The 24K treasure in our midst
Marriage should be recognised as the gold standard of relationships, and treasured in order to protect children from the ravages of multipartnerships.
On a cold drizzly, autumn day in Cambridge, I passed a small figure huddled up on the pavement outside a bank. A homeless person who sleeps on the street is not an uncommon sight in many towns and cities in England. Something compelled me to retrace my steps and engage with the bundle – a young girl of the same build and age as my own daughter. She was crying, softly but desperately, her grubby hands wiping away the tears. The flute she plays to coax a bit of change from sympathetic passersby lies at her feet. Her heart is too heavy to make her flute trill their happy notes.
Her story is heart-rending but I suppose also not an uncommon tale in this society. Her mother, the victim of an abusive husband, had taken another partner, had children with him, and was now co-habiting. As he was not her biological father, his behaviour to her was one of resentment, eventually becoming abusive. Cara, as that was her name, unable to withstand things any longer, left home with nowhere to go. It seemed that anything would be better than her situation at ‘home’. Over the months, I have seen her deteriorate, her skin becoming covered with little sores as she does not have anywhere to wash, her spirit weakening and empty bottles beginning to appear at her side.
“I don’t understand her!” she lamented of her mother, “Why does she have to live with him?”
Amid the din of the feminine chatter of one of Cambridge’s more glamorous hair salons, my stylist, Sarah unburdens her soul to me. She does not know who her father is, her mother, now in her 50’s, continues a life of bed-hopping, on one occasion even with one of her daughter’s young friends. Sarah received a drunken call in the night once from an unknown man who was at that time with her mother laughing in the background obviously in a compromising situation. A remarkably strong young woman, Sarah has to seek the help of counsellors, who, though expensive, help her to make sense of the terrors of her life.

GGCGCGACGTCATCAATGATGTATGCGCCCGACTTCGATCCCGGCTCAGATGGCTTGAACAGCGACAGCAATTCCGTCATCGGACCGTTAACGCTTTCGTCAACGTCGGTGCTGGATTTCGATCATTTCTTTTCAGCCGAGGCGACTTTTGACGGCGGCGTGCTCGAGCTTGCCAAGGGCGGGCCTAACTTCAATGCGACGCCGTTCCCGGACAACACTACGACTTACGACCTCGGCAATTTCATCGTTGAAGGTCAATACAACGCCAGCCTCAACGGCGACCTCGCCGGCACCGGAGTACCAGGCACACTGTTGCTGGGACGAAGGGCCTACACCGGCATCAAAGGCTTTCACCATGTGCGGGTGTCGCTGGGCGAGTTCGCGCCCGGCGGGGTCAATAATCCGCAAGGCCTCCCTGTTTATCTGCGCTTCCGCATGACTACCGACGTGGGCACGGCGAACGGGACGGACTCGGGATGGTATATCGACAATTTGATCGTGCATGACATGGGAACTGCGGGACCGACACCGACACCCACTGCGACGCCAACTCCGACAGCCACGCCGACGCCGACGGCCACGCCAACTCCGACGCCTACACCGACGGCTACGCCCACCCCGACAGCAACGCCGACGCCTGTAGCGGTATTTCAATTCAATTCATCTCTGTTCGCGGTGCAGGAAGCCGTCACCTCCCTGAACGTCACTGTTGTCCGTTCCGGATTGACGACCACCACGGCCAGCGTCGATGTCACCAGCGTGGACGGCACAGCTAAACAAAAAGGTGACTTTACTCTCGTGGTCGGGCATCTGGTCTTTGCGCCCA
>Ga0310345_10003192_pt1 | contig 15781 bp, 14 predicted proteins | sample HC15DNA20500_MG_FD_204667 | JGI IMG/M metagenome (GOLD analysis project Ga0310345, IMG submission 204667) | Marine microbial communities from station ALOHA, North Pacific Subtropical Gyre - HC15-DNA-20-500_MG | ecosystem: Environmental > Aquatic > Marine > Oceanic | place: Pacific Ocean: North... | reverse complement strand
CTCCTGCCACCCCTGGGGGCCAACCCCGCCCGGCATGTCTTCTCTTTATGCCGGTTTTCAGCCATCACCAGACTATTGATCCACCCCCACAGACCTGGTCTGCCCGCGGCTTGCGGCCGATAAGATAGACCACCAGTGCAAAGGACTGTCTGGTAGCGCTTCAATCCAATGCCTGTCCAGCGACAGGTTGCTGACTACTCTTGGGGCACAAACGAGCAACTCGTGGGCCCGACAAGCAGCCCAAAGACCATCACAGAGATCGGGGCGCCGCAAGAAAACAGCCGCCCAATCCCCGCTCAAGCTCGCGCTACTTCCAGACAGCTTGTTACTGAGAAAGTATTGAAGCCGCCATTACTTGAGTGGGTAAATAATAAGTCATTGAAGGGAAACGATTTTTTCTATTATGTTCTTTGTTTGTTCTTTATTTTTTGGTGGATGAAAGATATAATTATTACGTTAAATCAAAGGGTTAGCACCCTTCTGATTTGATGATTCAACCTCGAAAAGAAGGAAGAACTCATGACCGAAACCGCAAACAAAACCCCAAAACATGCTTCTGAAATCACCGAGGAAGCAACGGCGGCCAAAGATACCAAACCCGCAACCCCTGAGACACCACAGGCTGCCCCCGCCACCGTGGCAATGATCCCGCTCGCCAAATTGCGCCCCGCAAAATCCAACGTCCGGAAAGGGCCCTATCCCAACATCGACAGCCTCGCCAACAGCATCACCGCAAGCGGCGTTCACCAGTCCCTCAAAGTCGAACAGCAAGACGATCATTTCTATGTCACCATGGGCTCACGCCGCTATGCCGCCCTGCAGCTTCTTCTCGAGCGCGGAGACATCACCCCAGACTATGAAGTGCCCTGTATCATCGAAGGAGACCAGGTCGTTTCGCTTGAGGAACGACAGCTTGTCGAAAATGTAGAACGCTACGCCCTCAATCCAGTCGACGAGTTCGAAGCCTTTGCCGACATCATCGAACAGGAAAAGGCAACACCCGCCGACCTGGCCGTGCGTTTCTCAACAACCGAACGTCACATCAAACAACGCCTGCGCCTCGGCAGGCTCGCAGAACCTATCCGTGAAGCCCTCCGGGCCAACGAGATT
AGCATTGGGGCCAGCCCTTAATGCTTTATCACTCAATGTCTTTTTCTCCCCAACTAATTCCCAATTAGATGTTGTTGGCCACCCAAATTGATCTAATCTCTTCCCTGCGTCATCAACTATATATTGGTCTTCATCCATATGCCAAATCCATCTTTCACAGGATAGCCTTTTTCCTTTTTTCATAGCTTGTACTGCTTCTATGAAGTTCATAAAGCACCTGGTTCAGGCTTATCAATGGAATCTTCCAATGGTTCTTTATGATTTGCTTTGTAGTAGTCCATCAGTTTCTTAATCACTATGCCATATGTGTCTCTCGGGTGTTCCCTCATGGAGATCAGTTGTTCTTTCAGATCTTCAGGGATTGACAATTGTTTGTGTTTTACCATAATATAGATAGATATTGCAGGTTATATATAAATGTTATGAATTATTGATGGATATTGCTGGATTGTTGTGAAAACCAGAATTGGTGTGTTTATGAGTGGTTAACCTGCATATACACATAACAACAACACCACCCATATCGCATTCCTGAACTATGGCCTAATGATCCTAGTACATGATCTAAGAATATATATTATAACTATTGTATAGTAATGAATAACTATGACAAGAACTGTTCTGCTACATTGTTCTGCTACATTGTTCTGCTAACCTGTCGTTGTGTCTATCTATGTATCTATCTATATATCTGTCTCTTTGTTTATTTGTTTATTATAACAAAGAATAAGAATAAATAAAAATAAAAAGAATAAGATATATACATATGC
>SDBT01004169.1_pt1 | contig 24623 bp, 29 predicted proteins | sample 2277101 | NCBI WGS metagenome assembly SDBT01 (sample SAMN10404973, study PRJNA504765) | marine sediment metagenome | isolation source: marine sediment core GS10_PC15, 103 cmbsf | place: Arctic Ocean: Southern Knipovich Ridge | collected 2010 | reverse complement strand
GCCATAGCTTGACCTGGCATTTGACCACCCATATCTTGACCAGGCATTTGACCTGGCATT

Now with a child on the way, her ’partner’ has not committed to marrying her. Sarah wants to make a clean break away from the life given by her mother. Will she be able to do it or will she also have to one day break from her child’s father and then move on to the next? At least her child will know who its father is. She told me of her intention to have her baby christened and to be christened herself at the same time. She desperately wants a moral framework for her own life and for her baby. She has suffered immeasurably from the relationship patterns of her mother and has had the awareness to try to counteract it in her own life. Only time will tell whether the pattern that has been so etched into her subconscious will release her to allow her to re-invent her own life so it does not mirror the horrors of her own.
Another woman, Penny, now parted from a second husband, said she ‘squared’ her sex life with her two young sons. She told them that she did not intend to ‘live the life of a nun’. She seemed to be of the opinion that because she told the youngsters about what she was doing, then everything would be just fine. Now approaching the age of 60 she declares that she needs “a man in her bed”. As it was difficult to compete with the young, pretty girls for unmarried men, married ones were her only resort: she therefore targets them. She complains of behavioural problems in her sons.
Always hoping to move up the social ladder and now finding it difficult to make ends meet, she is more interested in married men with money and status. The bigger, better deal. She is seemingly insensitive or not intelligent enough to realise the hurt being inflicted on her own children or the ones belonging to the married men. The daughter of one of the married victims has said that she can no longer trust men and that she feels as though her very life has been negated.